Gun Control and Black America. By Alani Golanski / AAIHS
Racial politics in America have long been entwined with gun carry and gun ownership policy. Lawmakers have tended to respond to the identity of those publicized as bearing the arms, and depending on whether the individuals or groups appear to threaten or reinforce entrenched power. When the Black Panther Party for Self-Defense was formed in California’s San Francisco/Oakland area in 1966, and Panthers began carrying weapons to demonstrations protesting police brutality, legislators introduced a measure aimed at outlawing the carrying of firearms within city limits. Read more
Emmett Till’s accuser is still alive and must be brought to justice. By Deborah Watts / USA Today
Many of us have known for some time that the information brought forward by author Timothy Tyson – who revealed in his book “The Blood of Emmett Till” that accuser Carolyn Bryant Donham recanted her story and admitted to lying about my cousin’s actions – might be a challenge to prove. And while the two perpetrators who were tried and acquitted are dead, Donham is still alive. The question that we have been asking is why Donham has not been held accountable for her participation in the kidnapping and killing of Emmett. We believe that she is one of many culpable in the final actions that led to his death. Read more
How Louisiana students fought segregation and secured protest rights. By Bailey Loosemore / USA Today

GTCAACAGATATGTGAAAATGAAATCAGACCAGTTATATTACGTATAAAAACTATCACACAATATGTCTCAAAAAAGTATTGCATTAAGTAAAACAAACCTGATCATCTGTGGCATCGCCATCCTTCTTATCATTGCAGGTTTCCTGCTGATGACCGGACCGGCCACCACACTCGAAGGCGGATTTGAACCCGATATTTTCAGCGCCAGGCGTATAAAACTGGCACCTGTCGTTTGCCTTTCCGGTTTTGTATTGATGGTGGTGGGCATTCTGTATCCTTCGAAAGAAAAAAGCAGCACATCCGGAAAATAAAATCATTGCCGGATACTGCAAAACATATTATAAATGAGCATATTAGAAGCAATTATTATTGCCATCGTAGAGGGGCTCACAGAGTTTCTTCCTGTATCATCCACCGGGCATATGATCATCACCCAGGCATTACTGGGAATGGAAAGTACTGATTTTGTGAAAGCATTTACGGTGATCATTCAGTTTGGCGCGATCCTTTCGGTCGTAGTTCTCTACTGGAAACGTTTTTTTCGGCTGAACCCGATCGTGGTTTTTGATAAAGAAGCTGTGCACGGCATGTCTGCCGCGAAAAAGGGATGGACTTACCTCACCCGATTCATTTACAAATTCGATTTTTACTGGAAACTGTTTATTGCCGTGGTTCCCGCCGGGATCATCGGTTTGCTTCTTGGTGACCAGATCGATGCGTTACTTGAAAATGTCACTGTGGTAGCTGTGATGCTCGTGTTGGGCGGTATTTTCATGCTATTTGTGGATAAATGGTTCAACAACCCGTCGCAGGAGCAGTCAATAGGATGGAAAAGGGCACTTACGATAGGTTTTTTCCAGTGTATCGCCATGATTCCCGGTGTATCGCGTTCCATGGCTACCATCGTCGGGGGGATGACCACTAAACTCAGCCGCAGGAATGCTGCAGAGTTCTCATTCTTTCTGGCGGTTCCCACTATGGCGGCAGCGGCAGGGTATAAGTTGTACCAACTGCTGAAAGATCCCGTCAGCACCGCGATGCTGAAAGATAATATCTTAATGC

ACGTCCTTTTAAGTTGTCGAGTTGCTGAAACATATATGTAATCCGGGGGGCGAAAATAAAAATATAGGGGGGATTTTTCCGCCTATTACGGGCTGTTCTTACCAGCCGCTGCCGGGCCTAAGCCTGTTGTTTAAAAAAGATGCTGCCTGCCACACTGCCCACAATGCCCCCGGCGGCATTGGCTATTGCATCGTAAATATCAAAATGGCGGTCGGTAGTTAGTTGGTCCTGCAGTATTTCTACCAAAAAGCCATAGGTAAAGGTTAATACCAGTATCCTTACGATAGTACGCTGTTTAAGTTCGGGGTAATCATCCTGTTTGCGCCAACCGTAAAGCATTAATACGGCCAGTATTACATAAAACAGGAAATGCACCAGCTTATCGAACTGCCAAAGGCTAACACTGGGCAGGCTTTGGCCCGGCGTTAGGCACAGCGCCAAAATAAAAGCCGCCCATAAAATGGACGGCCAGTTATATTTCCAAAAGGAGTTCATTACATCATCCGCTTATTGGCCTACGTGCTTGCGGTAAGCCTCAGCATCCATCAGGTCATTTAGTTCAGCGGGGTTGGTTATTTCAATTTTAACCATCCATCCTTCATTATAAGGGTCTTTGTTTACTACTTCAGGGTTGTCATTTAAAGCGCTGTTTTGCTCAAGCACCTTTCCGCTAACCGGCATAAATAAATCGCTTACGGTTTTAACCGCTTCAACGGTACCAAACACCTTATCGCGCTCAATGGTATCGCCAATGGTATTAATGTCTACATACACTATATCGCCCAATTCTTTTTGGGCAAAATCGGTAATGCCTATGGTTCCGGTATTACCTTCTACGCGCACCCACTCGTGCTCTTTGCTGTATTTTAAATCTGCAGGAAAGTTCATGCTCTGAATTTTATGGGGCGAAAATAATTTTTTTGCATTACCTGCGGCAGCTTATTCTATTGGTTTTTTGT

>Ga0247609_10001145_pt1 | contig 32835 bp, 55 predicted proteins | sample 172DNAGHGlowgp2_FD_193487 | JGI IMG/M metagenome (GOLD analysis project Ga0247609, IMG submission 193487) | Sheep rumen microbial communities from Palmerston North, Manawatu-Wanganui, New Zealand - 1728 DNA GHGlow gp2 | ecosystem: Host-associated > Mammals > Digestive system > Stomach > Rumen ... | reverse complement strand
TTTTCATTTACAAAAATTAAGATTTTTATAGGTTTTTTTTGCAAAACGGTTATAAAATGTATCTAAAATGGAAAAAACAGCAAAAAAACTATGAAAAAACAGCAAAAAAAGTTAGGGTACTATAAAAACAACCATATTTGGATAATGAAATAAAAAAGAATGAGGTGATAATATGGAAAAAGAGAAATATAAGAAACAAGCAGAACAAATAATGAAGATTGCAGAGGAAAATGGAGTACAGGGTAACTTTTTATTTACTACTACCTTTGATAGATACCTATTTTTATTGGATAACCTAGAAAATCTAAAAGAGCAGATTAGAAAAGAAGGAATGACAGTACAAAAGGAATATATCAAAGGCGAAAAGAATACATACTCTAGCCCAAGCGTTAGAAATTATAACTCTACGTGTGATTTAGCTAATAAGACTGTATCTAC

Ronnie Moore, a civil rights activist involved in the Baton Rouge demonstration, said if white police officers and lawmakers had not violently sought to stall progress, the work he and other protesters did likely would not have gained traction. “The most effective strategy to kill the civil rights movement would be to never use dogs, never use water, ignore (protesters) and they’ll never make the headlines,” he said. “They never had the discipline to do that. They almost never had the ego to do that.” Shown are students who peacefully marched through downtown Baton Rouge in December 1961 to protest the arrest of 23 Southern University students arrested the day before while picketing against downtown restaurants that still refused to serve African American patrons. Read more
Bell hooks, Author, Educator and Feminist Icon, Dead at 69. By Maiysha Kai / The Root
Acclaimed author, activist and intellectual bell hooks, a deeply influential figure in intersectional feminism, has died. According to a press release issued by her niece, Ebony Motley (h/t Lexington Herald Leader), hooks died Wednesday at her home in Berea, Ky., following an undisclosed illness. She was 69. She began her first book, Ain’t I a Woman: Black Women and Feminism, at only 19, reports the Herald Leader. Read more
Best jazz albums 2021: Nina Simone, Charles Mingus, Frank Kimbrough, and more. By Fred Kaplan / Slate